Smelt continue to swarm up tributaries of the Columbia River, and their bodies litter local riverbanks.
Despite the run’s apparent strength, it’s still illegal to dip for the endangered species — or even pick up dead ones — and enforcement agents have issued several tickets. In some cases the offending anglers made their illicit activity brazenly obvious.
A 20-mile mass of smelt was spotted in the Columbia in early March, and the fish have entered the Cowlitz several times.
On March 18 and 19, Craig Olds, lead smelt biologist for the Cowlitz Indian Tribe, surveyed smelt all the way up the Cowlitz to the Toutle River.
“They were very thick,” he said, and extended one mile up the Toutle’s north fork.
Olds said researchers have been surprised to find smelt there, and he’s expanding his surveys into the south fork.
On Wednesday, hundreds of dead smelt lined the banks at Gerhart Gardens in Longview, and a steady stream of smelt could be seen swimming just offshore.
Unlike during most smelt runs, no birds and marine mammals were spotted at Gerhart Gardens.
Joe Hymer, a biologist for the Washington Department of Fish and Wildlife, said the birds and sea lions may have glutted themselves.
“The smelt run is so big the seagulls don’t want them right now,” Hymer said.
Olds said the run is later than usual.
“We think this is a very large spawning run and we think something held them back,” such as abnormal water temperature or flow rates. “Maybe what normally happens over two months is squeezed into a short period of time.”
Earlier this week, the Sandy River near Troutdale, Ore., was thick with smelt, so much that the Oregon Department of Fish and Wildlife issued a reminder that it’s illegal to dip for them.
But both Oregon and Washington wildlife agents have written tickets for illegal dipping.
Last week, a Washington officer came across two men on the Cowlitz near the Cowlitz-Lewis county line.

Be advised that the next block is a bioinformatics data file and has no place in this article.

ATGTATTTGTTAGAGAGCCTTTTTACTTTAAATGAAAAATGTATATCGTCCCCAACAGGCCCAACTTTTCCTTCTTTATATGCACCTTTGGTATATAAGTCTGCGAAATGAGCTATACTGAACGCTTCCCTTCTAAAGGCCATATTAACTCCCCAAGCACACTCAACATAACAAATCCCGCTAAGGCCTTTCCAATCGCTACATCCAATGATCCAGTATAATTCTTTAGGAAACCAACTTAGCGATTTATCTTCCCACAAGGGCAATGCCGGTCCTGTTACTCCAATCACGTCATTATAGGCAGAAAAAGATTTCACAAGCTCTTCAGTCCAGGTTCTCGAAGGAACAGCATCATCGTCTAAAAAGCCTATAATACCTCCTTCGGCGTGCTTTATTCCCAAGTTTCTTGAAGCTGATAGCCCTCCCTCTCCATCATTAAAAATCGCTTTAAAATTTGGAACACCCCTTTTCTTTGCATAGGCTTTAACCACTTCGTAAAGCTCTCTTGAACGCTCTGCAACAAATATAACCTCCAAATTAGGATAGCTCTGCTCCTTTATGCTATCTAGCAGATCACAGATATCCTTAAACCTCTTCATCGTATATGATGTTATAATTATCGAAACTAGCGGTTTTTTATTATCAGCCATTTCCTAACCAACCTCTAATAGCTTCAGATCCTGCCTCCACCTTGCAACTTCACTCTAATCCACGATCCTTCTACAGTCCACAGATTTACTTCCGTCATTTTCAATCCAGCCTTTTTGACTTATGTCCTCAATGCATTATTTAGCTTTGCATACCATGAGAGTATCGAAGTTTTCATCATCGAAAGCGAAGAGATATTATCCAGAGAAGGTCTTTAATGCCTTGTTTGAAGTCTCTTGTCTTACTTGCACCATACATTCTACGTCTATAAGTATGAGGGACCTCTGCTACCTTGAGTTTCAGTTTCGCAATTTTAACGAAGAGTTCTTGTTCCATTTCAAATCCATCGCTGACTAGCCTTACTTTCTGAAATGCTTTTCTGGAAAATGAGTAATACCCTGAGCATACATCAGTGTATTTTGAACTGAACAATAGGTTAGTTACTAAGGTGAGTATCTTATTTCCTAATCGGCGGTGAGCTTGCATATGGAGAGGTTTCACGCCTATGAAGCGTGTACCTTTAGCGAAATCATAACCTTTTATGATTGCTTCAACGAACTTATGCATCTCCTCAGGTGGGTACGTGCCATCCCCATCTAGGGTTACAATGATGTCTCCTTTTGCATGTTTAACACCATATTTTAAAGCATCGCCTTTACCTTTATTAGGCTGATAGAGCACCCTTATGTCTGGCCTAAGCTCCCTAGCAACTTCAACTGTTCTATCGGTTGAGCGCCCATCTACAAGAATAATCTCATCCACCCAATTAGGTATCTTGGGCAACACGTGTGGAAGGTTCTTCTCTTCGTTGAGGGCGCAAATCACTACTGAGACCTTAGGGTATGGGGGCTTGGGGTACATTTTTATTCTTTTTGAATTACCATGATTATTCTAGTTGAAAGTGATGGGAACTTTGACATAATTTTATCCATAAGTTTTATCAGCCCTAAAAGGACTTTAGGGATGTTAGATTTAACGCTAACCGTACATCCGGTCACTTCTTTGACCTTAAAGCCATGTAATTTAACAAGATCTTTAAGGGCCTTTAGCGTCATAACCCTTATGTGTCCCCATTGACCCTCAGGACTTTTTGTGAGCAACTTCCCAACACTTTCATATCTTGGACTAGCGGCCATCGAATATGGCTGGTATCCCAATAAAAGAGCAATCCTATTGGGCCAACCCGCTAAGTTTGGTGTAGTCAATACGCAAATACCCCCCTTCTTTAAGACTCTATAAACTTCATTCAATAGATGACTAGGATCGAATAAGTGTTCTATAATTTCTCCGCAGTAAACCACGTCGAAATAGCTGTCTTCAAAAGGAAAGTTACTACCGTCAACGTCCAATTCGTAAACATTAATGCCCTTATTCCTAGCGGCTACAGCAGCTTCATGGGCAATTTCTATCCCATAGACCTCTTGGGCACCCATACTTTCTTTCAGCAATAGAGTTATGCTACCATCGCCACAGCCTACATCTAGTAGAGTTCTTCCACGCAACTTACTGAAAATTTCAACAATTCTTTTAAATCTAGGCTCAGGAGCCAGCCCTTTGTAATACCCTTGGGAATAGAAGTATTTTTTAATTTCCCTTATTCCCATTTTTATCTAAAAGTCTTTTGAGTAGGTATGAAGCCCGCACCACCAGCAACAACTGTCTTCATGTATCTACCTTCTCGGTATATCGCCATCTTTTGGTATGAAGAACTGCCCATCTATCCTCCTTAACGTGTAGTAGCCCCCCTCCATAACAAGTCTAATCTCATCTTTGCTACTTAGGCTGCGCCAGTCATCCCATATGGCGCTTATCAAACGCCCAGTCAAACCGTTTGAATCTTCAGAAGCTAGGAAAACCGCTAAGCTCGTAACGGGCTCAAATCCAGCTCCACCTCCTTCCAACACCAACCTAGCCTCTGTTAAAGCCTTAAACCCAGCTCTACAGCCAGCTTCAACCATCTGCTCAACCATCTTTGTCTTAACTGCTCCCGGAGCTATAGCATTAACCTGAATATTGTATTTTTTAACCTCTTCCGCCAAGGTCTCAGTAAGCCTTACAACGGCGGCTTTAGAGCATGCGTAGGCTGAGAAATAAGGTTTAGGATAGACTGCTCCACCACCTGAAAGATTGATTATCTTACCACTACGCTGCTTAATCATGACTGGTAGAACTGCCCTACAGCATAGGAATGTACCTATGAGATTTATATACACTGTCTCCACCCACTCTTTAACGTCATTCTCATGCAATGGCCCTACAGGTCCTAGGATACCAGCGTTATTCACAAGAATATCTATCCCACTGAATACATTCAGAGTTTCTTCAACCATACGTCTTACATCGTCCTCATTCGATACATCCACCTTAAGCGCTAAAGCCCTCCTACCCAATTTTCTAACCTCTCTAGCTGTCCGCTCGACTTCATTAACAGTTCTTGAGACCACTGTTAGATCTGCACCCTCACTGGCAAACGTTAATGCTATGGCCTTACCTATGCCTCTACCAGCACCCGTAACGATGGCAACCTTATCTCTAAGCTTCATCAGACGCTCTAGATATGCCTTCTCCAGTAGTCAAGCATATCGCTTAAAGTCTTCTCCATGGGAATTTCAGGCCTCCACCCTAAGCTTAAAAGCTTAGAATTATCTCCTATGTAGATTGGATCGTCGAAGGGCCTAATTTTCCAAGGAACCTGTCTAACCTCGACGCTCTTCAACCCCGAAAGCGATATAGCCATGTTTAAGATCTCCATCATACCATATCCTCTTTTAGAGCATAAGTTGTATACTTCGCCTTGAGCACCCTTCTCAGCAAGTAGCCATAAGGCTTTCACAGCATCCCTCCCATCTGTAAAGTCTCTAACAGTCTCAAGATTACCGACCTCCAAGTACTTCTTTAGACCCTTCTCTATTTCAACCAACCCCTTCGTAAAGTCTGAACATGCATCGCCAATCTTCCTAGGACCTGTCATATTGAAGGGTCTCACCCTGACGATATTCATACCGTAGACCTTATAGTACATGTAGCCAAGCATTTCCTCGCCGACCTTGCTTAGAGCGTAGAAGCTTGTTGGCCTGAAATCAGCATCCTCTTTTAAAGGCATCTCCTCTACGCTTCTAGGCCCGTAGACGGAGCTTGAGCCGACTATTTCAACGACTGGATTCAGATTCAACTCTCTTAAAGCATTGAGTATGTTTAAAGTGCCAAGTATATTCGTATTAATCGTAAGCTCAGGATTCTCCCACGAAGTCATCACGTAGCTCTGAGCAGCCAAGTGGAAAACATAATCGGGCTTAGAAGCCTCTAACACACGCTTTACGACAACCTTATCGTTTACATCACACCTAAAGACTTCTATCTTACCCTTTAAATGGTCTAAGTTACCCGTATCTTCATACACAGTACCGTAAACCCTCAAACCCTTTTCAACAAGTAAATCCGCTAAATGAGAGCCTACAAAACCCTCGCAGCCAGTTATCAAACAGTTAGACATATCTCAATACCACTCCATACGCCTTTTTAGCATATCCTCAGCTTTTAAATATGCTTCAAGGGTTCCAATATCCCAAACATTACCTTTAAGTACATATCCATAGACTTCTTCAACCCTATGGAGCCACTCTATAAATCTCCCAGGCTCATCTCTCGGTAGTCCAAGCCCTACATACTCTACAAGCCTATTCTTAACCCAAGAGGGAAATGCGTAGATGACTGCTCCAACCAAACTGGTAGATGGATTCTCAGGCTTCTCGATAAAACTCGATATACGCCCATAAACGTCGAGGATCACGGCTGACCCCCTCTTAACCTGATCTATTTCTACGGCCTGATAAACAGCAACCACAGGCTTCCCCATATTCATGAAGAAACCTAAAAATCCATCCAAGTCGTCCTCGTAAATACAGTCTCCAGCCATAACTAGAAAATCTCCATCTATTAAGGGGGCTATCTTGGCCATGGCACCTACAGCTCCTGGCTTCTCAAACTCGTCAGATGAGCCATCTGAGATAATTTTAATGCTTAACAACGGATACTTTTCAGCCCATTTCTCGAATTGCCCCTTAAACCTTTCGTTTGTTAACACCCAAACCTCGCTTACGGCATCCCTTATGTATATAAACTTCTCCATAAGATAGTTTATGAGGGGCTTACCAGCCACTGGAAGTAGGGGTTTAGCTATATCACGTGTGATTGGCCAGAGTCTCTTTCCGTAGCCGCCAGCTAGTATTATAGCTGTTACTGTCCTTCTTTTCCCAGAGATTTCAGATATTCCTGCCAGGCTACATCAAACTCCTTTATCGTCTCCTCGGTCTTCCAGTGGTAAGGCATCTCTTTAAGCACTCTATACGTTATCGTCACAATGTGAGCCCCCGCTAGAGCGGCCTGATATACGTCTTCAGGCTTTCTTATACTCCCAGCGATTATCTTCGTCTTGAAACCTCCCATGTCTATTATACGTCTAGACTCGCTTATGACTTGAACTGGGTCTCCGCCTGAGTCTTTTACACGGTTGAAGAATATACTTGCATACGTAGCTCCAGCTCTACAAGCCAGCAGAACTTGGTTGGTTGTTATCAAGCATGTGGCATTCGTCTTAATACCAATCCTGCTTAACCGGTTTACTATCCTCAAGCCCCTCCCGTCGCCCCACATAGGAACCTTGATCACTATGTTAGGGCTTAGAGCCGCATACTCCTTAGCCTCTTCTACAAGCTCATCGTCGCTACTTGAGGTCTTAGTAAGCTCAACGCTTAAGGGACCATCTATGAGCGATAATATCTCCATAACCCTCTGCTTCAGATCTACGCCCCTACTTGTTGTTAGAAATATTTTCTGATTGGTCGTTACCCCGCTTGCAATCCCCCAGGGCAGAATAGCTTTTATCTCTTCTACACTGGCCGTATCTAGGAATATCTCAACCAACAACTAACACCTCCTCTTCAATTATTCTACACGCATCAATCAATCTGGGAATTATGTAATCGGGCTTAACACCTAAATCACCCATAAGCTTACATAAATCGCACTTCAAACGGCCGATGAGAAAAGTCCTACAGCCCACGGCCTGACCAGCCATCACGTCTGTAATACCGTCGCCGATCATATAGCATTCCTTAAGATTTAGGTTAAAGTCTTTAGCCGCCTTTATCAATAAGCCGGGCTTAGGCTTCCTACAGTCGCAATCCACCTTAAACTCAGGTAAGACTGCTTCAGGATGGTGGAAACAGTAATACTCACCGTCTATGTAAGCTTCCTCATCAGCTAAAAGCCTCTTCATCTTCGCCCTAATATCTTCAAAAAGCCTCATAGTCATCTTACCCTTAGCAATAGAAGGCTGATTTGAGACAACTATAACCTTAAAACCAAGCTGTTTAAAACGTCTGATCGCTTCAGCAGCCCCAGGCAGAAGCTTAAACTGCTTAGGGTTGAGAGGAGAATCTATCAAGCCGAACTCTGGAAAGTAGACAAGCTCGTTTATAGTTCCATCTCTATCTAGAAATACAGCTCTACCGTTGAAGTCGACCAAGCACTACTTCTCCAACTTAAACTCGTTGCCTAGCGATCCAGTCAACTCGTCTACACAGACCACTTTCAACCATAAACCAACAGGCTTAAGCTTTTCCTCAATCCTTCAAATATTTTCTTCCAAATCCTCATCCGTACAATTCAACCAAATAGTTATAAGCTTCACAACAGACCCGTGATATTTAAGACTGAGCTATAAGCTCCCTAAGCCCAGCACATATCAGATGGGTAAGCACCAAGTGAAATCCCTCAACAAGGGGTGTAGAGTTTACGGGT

“Their hooting and hollering seemed out of place with steelhead activity being so slow,” the agent reported. “These steelhead fishermen had taken a young alder tree as a handle and tied a clam net in the fork to make a very functional dip net for smelt. They figured if they weren’t going to catch steelhead that they might as well get sturgeon bait. They had 216 smelt in their bucket.”
The fish and net were seized, and the subjects were cited.
In another case, Castle Rock police stopped a vehicle on Interstate 5 towing a trailer with pontoon boats — and a stringer of smelt hanging between the pontoons. The trailer was even more noticeable because of the neatly lettered “White Trash” sign.
Last Saturday, smelt were spawning along the shoreline of the Columbia River upstream of Vancouver.
Capt. Murray Schlenker watched a man collect smelt by hand and stuff them in various objects along the beach. The man then came back and picked up the objects as if he were picking up trash. He had more than 22 pounds of fish when he was cited.
Hymer said that possessing smelt picked up from the shore can be likened to “having bag full of spotted owls,” also an endangered species.
Smelt were listed as threatened on the federal Endangered Species Act in 2010, and dipping for them has been prohibited since then. Biologists want to develop a more accurate way of gauging the population before considering reopening the seasons.
Though this year’s run appears to be strong, researchers want to show “that it’s not a one-year deal,” Hymer said.
The ESA listing covers smelt all the way from the Mad River in Northern California into British Columbia, so satisfactory runs throughout that area would be needed to be de-listed.
“To get that process, it’s going to take a while,” Hymer said.